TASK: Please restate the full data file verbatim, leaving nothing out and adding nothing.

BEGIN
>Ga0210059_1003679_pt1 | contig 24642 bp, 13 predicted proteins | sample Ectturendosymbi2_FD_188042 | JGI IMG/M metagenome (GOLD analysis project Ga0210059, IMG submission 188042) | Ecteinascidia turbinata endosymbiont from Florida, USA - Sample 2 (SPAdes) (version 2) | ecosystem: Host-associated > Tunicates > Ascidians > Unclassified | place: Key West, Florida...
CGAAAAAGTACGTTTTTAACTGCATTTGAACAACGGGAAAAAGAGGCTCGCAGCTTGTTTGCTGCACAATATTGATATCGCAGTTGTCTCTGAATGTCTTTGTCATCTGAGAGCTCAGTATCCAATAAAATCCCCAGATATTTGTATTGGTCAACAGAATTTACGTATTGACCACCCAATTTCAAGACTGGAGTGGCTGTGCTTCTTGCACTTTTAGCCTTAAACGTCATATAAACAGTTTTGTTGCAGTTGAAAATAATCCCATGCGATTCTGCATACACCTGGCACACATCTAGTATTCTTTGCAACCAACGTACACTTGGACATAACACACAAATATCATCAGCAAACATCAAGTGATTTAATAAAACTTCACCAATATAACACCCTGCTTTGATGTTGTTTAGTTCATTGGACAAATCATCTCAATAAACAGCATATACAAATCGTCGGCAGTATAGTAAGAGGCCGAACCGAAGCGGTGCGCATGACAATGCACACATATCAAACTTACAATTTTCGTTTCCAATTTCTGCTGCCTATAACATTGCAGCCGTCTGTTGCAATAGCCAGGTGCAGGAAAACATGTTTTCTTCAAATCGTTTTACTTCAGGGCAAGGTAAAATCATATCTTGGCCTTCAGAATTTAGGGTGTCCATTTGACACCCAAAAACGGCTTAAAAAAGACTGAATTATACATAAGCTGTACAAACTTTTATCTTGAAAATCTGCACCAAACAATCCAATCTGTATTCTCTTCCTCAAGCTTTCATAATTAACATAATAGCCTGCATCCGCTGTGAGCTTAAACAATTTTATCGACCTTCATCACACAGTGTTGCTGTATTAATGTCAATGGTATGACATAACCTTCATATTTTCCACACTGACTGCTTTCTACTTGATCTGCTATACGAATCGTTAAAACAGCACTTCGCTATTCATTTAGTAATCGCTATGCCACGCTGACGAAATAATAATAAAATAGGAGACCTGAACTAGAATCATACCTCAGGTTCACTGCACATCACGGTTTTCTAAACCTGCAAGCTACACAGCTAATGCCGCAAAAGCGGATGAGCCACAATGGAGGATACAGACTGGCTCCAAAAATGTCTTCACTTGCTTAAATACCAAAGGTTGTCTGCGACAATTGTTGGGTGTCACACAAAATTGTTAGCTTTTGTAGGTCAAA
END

>Ga0210059_1003679_pt1 | contig 24642 bp, 13 predicted proteins | sample Ectturendosymbi2_FD_188042 | JGI IMG/M metagenome (GOLD analysis project Ga0210059, IMG submission 188042) | Ecteinascidia turbinata endosymbiont from Florida, USA - Sample 2 (SPAdes) (version 2) | ecosystem: Host-associated > Tunicates > Ascidians > Unclassified | place: Key West, Florida...
CGAAAAAGTACGTTTTTAACTGCATTTGAACAACGGGAAAAAGAGGCTCGCAGCTTGTTTGCTGCACAATATTGATATCGCAGTTGTCTCTGAATGTCTTTGTCATCTGAGAGCTCAGTATCCAATAAAATCCCCAGATATTTGTATTGGTCAACAGAATTTACGTATTGACCACCCAATTTCAAGACTGGAGTGGCTGTGCTTCTTGCACTTTTAGCCTTAAACGTCATATAAACAGTTTTGTTGCAGTTGAAAATAATCCCATGCGATTCTGCATACACCTGGCACACATCTAGTATTCTTTGCAACCAACGTACACTTGGACATAACACACAAATATCATCAGCAAACATCAAGTGATTTAATAAAACTTCACCAATATAACACCCTGCTTTGATGTTGTTTAGTTCATTGGACAAATCATCTCAATAAACAGCATATACAAATCGTCGGCAGTATAGTAAGAGGCCGAACCGAAGCGGTGCGCATGACAATGCACACATATCAAACTTACAATTTTCGTTTCCAATTTCTGCTGCCTATAACATTGCAGCCGTCTGTTGCAATAGCCAGGTGCAGGAAAACATGTTTTCTTCAAATCGTTTTACTTCAGGGCAAGGTAAAATCATATCTTGGCCTTCAGAATTTAGGGTGTCCATTTGACACCCAAAAACGGCTTAAAAAAGACTGAATTATACATAAGCTGTACAAACTTTTATCTTGAAAATCTGCACCAAACAATCCAATCTGTATTCTCTTCCTCAAGCTTTCATAATTAACATAATAGCCTGCATCCGCTGTGAGCTTAAACAATTTTATCGACCTTCATCACACAGTGTTGCTGTATTAATGTCAATGGTATGACATAACCTTCATATTTTCCACACTGACTGCTTTCTACTTGATCTGCTATACGAATCGTTAAAACAGCACTTCGCTATTCATTTAGTAATCGCTATGCCACGCTGACGAAATAATAATAAAATAGGAGACCTGAACTAGAATCATACCTCAGGTTCACTGCACATCACGGTTTTCTAAACCTGCAAGCTACACAGCTAATGCCGCAAAAGCGGATGAGCCACAATGGAGGATACAGACTGGCTCCAAAAATGTCTTCACTTGCTTAAATACCAAAGGTTGTCTGCGACAATTGTTGGGTGTCACACAAAATTGTTAGCTTTTGTAGGTCAAA